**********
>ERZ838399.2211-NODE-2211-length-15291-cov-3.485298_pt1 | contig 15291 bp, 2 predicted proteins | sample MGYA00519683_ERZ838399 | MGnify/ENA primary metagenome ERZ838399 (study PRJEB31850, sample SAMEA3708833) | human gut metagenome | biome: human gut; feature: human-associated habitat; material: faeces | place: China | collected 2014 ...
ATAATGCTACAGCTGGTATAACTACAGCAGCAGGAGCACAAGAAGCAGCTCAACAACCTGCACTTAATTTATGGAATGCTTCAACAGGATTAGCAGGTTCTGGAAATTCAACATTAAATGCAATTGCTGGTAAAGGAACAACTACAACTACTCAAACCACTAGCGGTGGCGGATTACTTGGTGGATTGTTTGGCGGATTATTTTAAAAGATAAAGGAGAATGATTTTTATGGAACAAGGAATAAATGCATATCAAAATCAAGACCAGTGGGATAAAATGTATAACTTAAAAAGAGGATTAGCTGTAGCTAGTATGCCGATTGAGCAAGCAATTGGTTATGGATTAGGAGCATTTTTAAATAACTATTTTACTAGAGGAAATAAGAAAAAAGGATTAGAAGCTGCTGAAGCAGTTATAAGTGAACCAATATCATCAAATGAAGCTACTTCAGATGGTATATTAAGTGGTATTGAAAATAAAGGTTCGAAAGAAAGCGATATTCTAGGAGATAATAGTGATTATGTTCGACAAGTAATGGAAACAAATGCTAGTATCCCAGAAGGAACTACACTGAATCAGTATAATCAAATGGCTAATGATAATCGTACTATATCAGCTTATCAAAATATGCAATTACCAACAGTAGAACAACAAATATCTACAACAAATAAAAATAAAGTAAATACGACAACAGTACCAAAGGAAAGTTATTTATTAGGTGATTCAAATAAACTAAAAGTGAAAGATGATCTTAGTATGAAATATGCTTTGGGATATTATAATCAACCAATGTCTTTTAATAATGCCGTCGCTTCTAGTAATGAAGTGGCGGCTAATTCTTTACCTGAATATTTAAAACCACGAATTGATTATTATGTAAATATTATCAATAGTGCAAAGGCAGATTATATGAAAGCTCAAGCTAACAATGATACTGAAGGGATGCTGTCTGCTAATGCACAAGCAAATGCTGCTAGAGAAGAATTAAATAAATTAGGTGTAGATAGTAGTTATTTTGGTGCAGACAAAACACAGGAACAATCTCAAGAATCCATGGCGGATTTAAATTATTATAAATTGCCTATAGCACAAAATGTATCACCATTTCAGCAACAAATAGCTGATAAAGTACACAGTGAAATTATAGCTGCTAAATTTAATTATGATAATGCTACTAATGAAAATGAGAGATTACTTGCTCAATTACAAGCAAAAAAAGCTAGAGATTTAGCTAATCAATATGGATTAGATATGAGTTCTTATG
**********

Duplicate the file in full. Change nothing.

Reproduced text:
>ERZ838399.2211-NODE-2211-length-15291-cov-3.485298_pt1 | contig 15291 bp, 2 predicted proteins | sample MGYA00519683_ERZ838399 | MGnify/ENA primary metagenome ERZ838399 (study PRJEB31850, sample SAMEA3708833) | human gut metagenome | biome: human gut; feature: human-associated habitat; material: faeces | place: China | collected 2014 ...
ATAATGCTACAGCTGGTATAACTACAGCAGCAGGAGCACAAGAAGCAGCTCAACAACCTGCACTTAATTTATGGAATGCTTCAACAGGATTAGCAGGTTCTGGAAATTCAACATTAAATGCAATTGCTGGTAAAGGAACAACTACAACTACTCAAACCACTAGCGGTGGCGGATTACTTGGTGGATTGTTTGGCGGATTATTTTAAAAGATAAAGGAGAATGATTTTTATGGAACAAGGAATAAATGCATATCAAAATCAAGACCAGTGGGATAAAATGTATAACTTAAAAAGAGGATTAGCTGTAGCTAGTATGCCGATTGAGCAAGCAATTGGTTATGGATTAGGAGCATTTTTAAATAACTATTTTACTAGAGGAAATAAGAAAAAAGGATTAGAAGCTGCTGAAGCAGTTATAAGTGAACCAATATCATCAAATGAAGCTACTTCAGATGGTATATTAAGTGGTATTGAAAATAAAGGTTCGAAAGAAAGCGATATTCTAGGAGATAATAGTGATTATGTTCGACAAGTAATGGAAACAAATGCTAGTATCCCAGAAGGAACTACACTGAATCAGTATAATCAAATGGCTAATGATAATCGTACTATATCAGCTTATCAAAATATGCAATTACCAACAGTAGAACAACAAATATCTACAACAAATAAAAATAAAGTAAATACGACAACAGTACCAAAGGAAAGTTATTTATTAGGTGATTCAAATAAACTAAAAGTGAAAGATGATCTTAGTATGAAATATGCTTTGGGATATTATAATCAACCAATGTCTTTTAATAATGCCGTCGCTTCTAGTAATGAAGTGGCGGCTAATTCTTTACCTGAATATTTAAAACCACGAATTGATTATTATGTAAATATTATCAATAGTGCAAAGGCAGATTATATGAAAGCTCAAGCTAACAATGATACTGAAGGGATGCTGTCTGCTAATGCACAAGCAAATGCTGCTAGAGAAGAATTAAATAAATTAGGTGTAGATAGTAGTTATTTTGGTGCAGACAAAACACAGGAACAATCTCAAGAATCCATGGCGGATTTAAATTATTATAAATTGCCTATAGCACAAAATGTATCACCATTTCAGCAACAAATAGCTGATAAAGTACACAGTGAAATTATAGCTGCTAAATTTAATTATGATAATGCTACTAATGAAAATGAGAGATTACTTGCTCAATTACAAGCAAAAAAAGCTAGAGATTTAGCTAATCAATATGGATTAGATATGAGTTCTTATG